The King Of Game Shows

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Ok, I admit it. I love watching game shows. I usually have the Game Show Network (GSN) on in the background when I have breakfast or need something mindless on the tube.
Trying to answer the questions is a challenge I’m always up for. I know a lot of meaningless trivia, so I always thought I would make a good game show contestant. We’re not talking about Jeopardy, mind you, unless the categories were all sports and movies.
When we have a game night with friends, I’m usually the one who explains the rules and gets the game started. If it’s one we’ve never played before, they typically hand me the instruction booklet to figure things out. I’m a stickler for rules, so you better pay attention. Maybe I would have made a good game show host?
Even when playing board games with the kids, I always insisted they follow the rules. Oh sure, occasionally minor infractions were allowed to slide to keep the peace (and make it fair for the younger kid). But rules is rules, I always say.

I enjoy the classic shows as much as some of the newer ones. There is still an old-school charm to The Match Game. But I really like America Says and have been enjoying the reruns of The Chase. I was never a big Wheel of Fortune fan, but I always enjoy watching Jeopardy. Some of the newer ones, like Common Knowledge or People Puzzler, are way too easy. I need a little challenge in my game shows, like Catch 21, which requires both knowledge and the luck of the cards.
But man, I just love game shows.
Until recently, I never thought of myself as the target demographic GSN honchos think watches game shows. Even though I’m coming up on 65 next year, is it really necessary to have a Medicare Advantage commercial during every break? Between Joe Namath and Jimmy “JJ” Johnson, I’ve about had it. By the way, does anyone believe Tom Selleck has a reverse mortgage?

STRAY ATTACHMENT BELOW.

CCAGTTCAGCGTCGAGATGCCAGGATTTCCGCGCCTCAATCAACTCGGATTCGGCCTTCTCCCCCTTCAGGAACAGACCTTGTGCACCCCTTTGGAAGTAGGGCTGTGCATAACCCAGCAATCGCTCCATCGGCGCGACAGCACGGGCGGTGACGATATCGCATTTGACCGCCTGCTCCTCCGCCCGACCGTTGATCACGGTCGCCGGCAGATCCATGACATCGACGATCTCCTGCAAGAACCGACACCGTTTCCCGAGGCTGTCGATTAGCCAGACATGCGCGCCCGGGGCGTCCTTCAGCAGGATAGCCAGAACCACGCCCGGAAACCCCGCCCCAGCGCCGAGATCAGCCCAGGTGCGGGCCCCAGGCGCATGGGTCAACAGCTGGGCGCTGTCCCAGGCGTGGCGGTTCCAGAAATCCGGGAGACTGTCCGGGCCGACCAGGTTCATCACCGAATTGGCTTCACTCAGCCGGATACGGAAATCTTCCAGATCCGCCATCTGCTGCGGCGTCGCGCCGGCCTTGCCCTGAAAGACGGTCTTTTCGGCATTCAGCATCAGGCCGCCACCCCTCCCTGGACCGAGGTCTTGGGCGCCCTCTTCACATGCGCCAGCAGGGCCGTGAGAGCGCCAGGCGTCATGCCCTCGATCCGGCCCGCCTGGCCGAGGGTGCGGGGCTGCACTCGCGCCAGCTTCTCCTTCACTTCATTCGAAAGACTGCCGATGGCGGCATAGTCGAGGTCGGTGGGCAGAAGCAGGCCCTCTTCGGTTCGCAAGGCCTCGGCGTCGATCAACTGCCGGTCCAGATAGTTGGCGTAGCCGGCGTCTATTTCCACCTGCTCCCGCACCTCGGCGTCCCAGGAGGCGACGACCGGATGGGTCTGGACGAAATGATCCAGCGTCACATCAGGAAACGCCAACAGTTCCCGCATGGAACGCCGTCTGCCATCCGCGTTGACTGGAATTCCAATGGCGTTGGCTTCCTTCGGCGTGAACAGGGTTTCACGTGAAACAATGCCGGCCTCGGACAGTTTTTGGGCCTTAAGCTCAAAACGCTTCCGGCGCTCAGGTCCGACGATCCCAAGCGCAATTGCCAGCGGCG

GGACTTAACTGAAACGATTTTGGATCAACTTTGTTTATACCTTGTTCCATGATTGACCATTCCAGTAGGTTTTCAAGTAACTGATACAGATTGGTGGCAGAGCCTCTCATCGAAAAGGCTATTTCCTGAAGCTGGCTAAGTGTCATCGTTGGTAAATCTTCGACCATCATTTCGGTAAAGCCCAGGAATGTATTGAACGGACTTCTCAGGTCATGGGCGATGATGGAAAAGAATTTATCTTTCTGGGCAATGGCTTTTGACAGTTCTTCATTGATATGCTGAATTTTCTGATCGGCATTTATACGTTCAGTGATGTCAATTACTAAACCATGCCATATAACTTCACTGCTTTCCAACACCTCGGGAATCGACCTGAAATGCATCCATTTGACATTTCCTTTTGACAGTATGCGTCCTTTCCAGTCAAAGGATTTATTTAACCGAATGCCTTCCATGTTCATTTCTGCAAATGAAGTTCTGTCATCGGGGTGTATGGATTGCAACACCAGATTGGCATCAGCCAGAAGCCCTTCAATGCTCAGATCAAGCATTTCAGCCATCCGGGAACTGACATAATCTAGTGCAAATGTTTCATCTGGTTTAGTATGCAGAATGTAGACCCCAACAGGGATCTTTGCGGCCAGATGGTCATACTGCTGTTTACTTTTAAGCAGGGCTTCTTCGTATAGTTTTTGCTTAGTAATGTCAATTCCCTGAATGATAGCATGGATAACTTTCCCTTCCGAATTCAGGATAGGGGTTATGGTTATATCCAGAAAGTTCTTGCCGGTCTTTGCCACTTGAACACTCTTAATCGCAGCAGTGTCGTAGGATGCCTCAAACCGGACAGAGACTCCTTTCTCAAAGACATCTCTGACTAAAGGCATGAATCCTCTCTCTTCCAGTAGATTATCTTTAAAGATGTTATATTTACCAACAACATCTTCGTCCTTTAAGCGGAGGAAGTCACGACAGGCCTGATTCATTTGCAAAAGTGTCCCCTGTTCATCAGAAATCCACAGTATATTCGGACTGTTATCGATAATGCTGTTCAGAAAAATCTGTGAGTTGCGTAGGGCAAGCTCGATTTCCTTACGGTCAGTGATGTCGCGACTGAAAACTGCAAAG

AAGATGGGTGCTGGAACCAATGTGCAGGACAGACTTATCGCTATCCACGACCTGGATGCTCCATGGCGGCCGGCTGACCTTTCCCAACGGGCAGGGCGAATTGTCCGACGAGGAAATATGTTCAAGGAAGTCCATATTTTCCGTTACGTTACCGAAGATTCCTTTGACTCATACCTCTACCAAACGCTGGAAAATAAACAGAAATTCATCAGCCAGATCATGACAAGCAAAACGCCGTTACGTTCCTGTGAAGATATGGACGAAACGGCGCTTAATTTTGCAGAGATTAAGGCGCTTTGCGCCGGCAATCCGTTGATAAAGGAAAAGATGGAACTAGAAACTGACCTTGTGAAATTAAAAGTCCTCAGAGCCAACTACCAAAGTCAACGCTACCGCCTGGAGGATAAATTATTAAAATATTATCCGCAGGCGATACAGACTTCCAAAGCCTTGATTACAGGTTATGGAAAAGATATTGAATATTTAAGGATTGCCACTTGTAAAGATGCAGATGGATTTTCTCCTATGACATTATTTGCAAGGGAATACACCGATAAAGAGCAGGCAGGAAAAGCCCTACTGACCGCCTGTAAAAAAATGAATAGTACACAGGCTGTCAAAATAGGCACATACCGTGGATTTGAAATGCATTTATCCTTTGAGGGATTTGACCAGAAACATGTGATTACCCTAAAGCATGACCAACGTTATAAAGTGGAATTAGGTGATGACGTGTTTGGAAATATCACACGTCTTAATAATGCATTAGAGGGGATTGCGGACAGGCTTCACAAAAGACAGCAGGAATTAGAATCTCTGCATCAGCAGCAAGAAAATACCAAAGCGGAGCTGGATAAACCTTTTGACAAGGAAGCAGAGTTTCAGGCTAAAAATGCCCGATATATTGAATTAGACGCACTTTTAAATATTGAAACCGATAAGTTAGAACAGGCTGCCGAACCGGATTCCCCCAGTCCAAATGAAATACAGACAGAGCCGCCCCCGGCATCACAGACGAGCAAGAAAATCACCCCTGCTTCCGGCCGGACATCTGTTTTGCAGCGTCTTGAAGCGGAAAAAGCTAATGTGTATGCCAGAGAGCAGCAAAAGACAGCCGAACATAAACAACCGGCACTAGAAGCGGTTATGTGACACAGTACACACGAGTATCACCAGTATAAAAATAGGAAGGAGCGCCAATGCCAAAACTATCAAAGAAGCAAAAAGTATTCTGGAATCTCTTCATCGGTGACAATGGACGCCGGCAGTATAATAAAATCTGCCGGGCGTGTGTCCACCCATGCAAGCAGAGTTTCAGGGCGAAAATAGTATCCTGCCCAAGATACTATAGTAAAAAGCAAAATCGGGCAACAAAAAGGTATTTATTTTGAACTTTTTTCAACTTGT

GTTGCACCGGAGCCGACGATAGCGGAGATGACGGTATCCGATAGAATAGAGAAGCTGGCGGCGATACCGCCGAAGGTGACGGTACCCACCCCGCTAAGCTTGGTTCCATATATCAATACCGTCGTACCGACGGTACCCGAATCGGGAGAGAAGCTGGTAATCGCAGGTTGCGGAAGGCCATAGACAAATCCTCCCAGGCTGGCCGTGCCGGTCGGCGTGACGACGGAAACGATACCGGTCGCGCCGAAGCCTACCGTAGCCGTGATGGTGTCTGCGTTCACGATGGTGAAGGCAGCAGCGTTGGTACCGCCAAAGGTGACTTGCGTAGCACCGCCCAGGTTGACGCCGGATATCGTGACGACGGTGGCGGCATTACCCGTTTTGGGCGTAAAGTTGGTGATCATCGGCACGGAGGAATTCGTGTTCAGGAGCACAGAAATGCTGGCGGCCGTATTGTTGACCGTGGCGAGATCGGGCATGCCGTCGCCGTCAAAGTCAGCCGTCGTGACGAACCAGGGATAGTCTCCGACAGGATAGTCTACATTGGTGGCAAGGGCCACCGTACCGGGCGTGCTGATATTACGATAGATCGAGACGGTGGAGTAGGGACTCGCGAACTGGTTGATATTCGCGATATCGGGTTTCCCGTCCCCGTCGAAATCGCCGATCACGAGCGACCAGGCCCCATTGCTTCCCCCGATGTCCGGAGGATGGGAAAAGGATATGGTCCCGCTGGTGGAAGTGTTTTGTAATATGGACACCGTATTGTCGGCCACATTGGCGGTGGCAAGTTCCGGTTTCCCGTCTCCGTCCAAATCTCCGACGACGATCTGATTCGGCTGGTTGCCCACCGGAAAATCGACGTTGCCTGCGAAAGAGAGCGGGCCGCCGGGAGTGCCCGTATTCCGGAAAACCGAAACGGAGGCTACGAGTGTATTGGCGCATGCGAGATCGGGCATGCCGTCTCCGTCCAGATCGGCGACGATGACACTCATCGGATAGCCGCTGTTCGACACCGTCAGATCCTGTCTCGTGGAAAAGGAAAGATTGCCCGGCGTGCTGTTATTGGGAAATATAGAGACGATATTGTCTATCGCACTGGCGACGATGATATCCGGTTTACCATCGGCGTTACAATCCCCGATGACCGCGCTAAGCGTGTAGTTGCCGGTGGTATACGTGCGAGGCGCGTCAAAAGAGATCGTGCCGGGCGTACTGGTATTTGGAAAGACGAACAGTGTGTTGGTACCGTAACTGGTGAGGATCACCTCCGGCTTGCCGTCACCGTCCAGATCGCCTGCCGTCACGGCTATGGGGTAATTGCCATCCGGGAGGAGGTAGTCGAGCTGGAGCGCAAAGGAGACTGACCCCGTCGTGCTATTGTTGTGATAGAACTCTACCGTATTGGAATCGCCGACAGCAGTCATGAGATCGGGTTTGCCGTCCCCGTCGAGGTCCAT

With all the pharmaceutical commercials, quite frankly, I’m afraid to leave the house. How can there be so many people afflicted with something their doctor can’t properly diagnose and treat? Those commercials request you ask your doctor if their product is right for you. If those drugs were right for me, wouldn’t my doctor recommend them? Maybe my doctor isn’t watching enough television.
I’d like to see more commercials with seniors taking cruises or going to Disneyland and less about incontinence products discreetly delivered right to your door. Older people go out to eat in restaurants and go to the movies. Where are the movie trailers and Olive Garden commercials?

At least GSN isn’t bombarding us with young kids doing things on their phones we can never understand. There aren’t a lot of 20-somethings dancing and singing to music we’ve never heard before. Of course, you still get the occasional car commercial or Geico advertisement, but you can’t escape them. And if there is one more injury lawyer who will make sure I get the compensation I deserve, I might just have to trip and fall next time I’m in Shoprite.

But back to the game shows. I’ve been successful in local pubs on Trivia night every now and then, but even that’s with a group of people sitting at your table. Everyone has their own area of expertise and can contribute. On a game show, it’s just you, the host and the other contestants.
Maybe that’s why game shows have been so successful over the years. You can enjoy them without any of the pressure. If you get the answer wrong, who cares? Watching the game in your living room and coming up with an answer is probably a lot easier than doing it on a sound stage in front of a live audience. Just think Ralph Kramden on the $99,000 Answer.
He brives a dus.

Paul DiSclafani’s new book, A View From The Bench, is a collection of his favorite Long Island Living columns. It’s available wherever books are sold.

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